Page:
US Dietary Guidelines recommend consuming 2 1/2 cups of vegetables and 2 cups of fruit per day, based on a 2,000-calorie diet. A typical serving is only half a cup of cooked vegetables, one cup of raw leafy vegetables, or a medium-sized piece of fruit, which translates to about 9-13 servings of these foods per day. The average American consumes far less, with an average of only 2-4 servings. To meet the suggested requirement, nutritionists recommend trying to include 3-4 plant foods in each meal of the day. Make it colorful! Truly “eat the rainbow.” The different fruit and vegetable colors represent diverse phytochemicals which is why getting a variety is essential. If you repeatedly choose only one set of colors, you miss the value of the broad spectrum. Aim to mix it up! Try for the full seven colors every day.
The Benefits of Color Variety
The following is a short, basic list of plant foods sorted by color, highlighting the benefits each provides. Below is just a sampling of the variety you can choose. There are so many delightful and unusual fruits, vegetables, seeds, legumes, herbs, and spices to try!
Red: These are rich in the carotenoid lycopene. This powerful antioxidant fights free radicals, and research shows that it improves skin health and protects against prostate cancer and heart and lung disease.
Found in: strawberries, cranberries, raspberries, tomatoes, cherries, apples, beets, watermelon, red grapes, red peppers, red onions
Orange and yellow: Provide beta cryptothanxin, which supports intracellular communication, has anti-inflammatory effects, and protects eye, heart, vascular, and skin health.
Found in: carrots, sweet potatoes, yellow peppers, oranges, bananas, pineapple, tangerines, mango, pumpkin, apricots, winter squash (butternut, acorn), peaches, cantaloupe, corn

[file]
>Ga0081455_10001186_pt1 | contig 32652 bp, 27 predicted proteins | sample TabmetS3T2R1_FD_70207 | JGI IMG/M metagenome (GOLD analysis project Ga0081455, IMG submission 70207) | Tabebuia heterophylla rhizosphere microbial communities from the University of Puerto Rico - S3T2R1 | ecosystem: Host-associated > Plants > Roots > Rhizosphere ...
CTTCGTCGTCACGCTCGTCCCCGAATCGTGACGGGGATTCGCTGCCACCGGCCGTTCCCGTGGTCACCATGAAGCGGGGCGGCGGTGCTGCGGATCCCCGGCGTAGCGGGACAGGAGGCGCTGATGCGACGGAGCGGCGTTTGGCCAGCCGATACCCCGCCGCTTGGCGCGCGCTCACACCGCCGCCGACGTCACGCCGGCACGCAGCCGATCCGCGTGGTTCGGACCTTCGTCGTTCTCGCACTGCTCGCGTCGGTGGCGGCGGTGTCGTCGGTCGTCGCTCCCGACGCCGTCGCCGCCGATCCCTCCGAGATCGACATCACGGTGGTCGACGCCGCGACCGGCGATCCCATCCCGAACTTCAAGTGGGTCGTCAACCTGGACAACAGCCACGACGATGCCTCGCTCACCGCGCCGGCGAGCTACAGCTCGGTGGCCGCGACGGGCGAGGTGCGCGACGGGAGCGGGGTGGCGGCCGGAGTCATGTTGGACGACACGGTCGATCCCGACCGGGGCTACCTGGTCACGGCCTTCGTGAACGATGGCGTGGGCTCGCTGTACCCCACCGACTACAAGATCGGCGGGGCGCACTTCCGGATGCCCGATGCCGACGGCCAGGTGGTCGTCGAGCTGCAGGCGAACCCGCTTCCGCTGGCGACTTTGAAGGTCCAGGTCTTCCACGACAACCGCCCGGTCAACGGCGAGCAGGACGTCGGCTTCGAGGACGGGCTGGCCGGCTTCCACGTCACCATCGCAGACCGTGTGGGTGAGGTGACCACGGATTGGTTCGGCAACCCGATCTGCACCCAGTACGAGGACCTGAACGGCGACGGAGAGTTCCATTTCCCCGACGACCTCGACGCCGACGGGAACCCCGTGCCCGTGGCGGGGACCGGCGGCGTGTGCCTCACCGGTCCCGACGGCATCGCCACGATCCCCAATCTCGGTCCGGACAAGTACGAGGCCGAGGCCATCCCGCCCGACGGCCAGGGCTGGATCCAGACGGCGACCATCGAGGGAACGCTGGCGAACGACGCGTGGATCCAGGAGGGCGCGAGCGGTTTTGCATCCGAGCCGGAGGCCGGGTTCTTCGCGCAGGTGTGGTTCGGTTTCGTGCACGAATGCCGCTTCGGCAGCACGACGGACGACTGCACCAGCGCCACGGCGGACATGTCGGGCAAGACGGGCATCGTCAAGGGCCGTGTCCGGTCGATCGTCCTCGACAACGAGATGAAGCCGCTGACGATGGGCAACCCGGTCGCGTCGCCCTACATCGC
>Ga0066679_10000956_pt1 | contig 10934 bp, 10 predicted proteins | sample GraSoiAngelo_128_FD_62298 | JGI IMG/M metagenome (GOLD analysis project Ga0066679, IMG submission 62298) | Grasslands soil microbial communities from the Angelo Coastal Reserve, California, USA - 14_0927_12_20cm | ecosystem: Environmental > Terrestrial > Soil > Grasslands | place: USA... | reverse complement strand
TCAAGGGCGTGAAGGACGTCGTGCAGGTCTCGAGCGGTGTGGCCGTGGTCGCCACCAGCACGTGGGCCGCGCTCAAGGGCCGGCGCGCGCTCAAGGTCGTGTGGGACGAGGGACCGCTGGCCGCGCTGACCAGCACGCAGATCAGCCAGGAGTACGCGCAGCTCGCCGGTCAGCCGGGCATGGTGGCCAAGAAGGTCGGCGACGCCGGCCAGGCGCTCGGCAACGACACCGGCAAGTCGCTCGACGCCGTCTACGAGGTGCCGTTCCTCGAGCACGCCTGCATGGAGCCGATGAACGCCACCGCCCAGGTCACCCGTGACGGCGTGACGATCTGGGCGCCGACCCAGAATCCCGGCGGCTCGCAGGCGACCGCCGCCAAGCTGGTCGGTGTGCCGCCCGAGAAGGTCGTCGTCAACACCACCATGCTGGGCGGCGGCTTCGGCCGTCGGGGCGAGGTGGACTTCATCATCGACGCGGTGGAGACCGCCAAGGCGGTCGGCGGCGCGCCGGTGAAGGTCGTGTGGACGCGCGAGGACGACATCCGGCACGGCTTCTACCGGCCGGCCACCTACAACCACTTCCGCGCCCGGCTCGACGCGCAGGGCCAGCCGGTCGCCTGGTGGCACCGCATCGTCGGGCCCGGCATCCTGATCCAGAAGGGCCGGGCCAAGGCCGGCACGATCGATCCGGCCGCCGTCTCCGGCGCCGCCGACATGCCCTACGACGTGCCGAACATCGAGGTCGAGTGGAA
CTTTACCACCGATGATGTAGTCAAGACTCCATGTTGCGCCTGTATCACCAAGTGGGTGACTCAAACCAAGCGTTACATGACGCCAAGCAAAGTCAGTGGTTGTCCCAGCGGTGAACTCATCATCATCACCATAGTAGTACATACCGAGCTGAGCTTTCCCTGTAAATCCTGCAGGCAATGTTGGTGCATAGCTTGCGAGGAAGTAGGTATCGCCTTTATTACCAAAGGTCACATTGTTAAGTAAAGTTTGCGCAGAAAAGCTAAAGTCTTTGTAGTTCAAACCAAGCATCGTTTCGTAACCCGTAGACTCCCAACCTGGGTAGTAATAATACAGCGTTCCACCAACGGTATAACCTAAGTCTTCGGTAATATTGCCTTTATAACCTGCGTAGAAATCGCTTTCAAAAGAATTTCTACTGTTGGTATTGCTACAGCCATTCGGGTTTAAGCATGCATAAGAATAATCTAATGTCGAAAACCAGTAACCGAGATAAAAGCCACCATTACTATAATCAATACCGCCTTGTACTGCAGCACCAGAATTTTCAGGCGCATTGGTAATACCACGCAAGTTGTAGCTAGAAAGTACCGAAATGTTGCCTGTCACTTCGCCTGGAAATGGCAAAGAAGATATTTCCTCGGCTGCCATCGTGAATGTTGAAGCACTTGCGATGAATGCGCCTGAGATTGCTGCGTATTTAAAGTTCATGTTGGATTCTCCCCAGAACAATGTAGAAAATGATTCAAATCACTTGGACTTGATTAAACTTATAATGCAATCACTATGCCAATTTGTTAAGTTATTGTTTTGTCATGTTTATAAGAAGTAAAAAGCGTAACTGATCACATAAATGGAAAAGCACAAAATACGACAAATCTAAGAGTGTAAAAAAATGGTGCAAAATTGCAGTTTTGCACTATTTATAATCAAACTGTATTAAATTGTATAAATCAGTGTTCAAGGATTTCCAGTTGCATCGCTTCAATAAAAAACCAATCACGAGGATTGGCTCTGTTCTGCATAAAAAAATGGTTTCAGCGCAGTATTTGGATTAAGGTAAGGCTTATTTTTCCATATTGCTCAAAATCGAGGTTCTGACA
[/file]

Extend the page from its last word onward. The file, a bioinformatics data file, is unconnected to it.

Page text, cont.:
Green: These foods are rich in cancer-blocking chemicals like sulforaphane, isocyanate, and indoles, which inhibit the action of carcinogens (cancer-causing compounds). They also contribute to hormone balance, cell protection, and brain health.
Found in: spinach, avocados, asparagus, artichokes, broccoli, alfalfa sprouts, kale, cabbage, Brussels sprouts, kiwi fruit, collard greens, green tea, green herbs (mint, rosemary, sage, thyme, and basil)
Blue and purple: Contain potent antioxidants called anthocyanins believed to delay cellular aging and help the heart by blocking the formation of blood clots.
Found in: blueberries, blackberries, elderberries, Concord grapes, raisins, eggplant, plums, figs, prunes, lavender, purple cabbage
White and brown: The onion family contains allicin, which has anti-tumor properties. Other foods in this group contain antioxidant flavonoids like quercetin and kaempferol.
Found in: onions, cauliflower, garlic, leeks, parsnips, daikon radish, mushrooms
Talk to a Get Centered Health and Wellness Coach today to get your colorful plant foods comprehensive list, along with tips and tools for integrating more of these health-supporting powerhouses into your diet. Start your journey toward increased energy, less stress, and better health with the kind of relational accountability support that will help you make lasting and sustainable lifestyle changes. Click here to download and/or print a short phytonutrient guide to get you started.